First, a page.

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Obamacare working, despite “difficulties” and “polarized politics”: Alice Rivlin

Nicole Goodkind
Nicole Goodkind
Daily Ticker

President Obama’s Affordable Care Act requires that nearly all Americans acquire health insurance by March 31 or pay a penalty fee and the federal health care program is still working out some kinks as the open enrollment deadline approaches.

"We are preparing for a surge in enrollment, and if consumers are in line on the 31st and can't finish, we won't shut the door on them," said U.S. Department of Health and Human Services spokeswoman Joanne Peters in a statement. "To be clear, if you don't have health insurance and do not start to sign up by the deadline, you can't get coverage again until next year."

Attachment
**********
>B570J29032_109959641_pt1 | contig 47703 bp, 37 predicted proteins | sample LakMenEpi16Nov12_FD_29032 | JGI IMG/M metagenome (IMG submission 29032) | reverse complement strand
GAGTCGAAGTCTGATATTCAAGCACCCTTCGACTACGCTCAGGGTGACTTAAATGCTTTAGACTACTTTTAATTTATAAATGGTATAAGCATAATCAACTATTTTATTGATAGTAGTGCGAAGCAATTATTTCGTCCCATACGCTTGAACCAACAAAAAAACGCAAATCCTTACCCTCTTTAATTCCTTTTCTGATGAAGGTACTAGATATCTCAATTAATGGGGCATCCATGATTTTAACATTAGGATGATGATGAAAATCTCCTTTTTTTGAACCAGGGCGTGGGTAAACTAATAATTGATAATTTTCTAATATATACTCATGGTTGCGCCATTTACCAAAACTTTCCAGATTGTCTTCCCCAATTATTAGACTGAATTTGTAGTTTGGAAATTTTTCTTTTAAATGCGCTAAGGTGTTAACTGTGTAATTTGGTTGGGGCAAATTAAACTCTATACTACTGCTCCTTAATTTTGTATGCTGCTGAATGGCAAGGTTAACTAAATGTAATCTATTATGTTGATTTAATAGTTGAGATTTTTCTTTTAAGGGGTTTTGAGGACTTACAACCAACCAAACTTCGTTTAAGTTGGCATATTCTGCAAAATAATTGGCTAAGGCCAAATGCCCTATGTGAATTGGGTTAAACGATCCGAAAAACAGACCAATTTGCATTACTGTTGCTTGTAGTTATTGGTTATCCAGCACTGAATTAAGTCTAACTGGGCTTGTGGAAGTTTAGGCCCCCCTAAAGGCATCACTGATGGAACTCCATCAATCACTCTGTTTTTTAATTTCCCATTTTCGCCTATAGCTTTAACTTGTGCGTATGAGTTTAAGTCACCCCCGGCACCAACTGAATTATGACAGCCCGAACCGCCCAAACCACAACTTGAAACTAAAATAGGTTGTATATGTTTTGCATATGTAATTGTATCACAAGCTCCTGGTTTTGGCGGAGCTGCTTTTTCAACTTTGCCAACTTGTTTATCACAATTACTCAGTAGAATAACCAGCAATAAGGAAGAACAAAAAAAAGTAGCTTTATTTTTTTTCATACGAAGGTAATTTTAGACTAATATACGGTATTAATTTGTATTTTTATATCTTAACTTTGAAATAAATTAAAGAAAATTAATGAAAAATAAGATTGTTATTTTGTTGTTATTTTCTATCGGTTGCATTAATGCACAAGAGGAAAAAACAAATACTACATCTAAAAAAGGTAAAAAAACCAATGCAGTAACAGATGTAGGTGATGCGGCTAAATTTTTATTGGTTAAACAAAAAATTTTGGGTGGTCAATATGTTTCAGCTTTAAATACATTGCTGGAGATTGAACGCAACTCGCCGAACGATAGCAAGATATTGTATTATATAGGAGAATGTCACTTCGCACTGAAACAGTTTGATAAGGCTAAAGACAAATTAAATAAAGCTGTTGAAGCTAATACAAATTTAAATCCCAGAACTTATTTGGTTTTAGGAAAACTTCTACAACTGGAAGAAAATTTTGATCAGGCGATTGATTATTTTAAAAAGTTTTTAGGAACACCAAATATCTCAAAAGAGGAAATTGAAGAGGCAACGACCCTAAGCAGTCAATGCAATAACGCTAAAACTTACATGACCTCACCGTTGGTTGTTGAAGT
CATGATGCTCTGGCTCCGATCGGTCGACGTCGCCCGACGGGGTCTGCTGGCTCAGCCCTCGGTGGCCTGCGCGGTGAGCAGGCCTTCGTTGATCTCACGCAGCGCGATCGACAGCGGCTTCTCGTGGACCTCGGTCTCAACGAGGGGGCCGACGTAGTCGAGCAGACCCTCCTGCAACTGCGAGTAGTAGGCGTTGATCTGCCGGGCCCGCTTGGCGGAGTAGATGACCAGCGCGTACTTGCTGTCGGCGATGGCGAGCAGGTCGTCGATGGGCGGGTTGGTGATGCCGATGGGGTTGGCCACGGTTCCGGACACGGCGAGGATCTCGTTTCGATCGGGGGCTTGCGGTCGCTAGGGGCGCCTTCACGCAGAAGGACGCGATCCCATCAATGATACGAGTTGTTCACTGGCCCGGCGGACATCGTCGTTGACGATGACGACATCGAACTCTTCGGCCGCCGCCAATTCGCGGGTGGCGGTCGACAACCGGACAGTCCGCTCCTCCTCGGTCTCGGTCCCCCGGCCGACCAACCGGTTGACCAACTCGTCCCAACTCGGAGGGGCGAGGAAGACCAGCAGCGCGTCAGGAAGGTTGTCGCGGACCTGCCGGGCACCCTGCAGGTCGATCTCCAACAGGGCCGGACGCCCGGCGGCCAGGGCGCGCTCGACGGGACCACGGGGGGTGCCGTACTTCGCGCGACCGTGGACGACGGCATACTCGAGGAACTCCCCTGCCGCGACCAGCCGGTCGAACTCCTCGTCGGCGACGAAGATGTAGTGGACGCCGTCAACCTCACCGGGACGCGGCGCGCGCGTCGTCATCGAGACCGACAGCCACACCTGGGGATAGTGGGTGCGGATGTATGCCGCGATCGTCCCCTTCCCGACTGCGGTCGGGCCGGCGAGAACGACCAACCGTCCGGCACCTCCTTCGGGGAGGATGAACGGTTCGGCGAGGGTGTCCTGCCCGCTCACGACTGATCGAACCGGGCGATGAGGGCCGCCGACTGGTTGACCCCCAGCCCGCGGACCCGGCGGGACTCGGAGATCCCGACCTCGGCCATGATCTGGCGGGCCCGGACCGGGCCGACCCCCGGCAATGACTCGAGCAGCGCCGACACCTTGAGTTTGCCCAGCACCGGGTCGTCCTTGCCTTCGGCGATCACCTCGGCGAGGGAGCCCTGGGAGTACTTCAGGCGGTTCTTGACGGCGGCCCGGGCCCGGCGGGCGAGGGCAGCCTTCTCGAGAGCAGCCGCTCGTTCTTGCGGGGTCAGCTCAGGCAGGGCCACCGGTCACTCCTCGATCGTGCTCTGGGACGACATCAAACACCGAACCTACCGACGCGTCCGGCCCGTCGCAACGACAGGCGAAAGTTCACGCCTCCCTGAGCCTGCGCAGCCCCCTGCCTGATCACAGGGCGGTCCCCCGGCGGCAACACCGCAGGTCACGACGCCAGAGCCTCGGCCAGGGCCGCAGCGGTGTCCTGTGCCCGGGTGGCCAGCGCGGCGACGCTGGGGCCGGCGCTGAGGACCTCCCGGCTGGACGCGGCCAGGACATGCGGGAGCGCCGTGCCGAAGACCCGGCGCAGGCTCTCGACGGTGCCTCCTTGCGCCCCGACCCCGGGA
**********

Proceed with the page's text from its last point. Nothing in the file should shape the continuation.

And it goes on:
Related: Businesses win, individuals lose in latest Obamacare delay

There has been great outcry over problems with the Healthcare.gov site.Alice Rivlin, a senior fellow at The Brookings Institute, says that's because Obamacare wasn’t given a fair chance. 

“Usually there are some glitches that show up in legislation and everybody agrees to just fix those things,” Rivlin tells The Daily Ticker. “But in the polarized political environment, nothing that was a technical glitch in the Affordable Care Act could be fixed.”

Related: Latest Obamacare headache: Thousands may not be insured after all

Even with the Obamacare missteps seen thus far, Rivlin believes the bill is solid compared to social programs of the past. “The roll-out of social security,” for example, “was extremely slow,” says Rivlin. “The law was passed in 1935 and the first benefits weren’t paid for about five years if not longer. Other programs have had similarly slow roll-outs and difficulties.”

Watch the video above to see what Rivlin, the founding director of the Congressional Budget Office, has to say about their estimates of job loss due to Obamacare.

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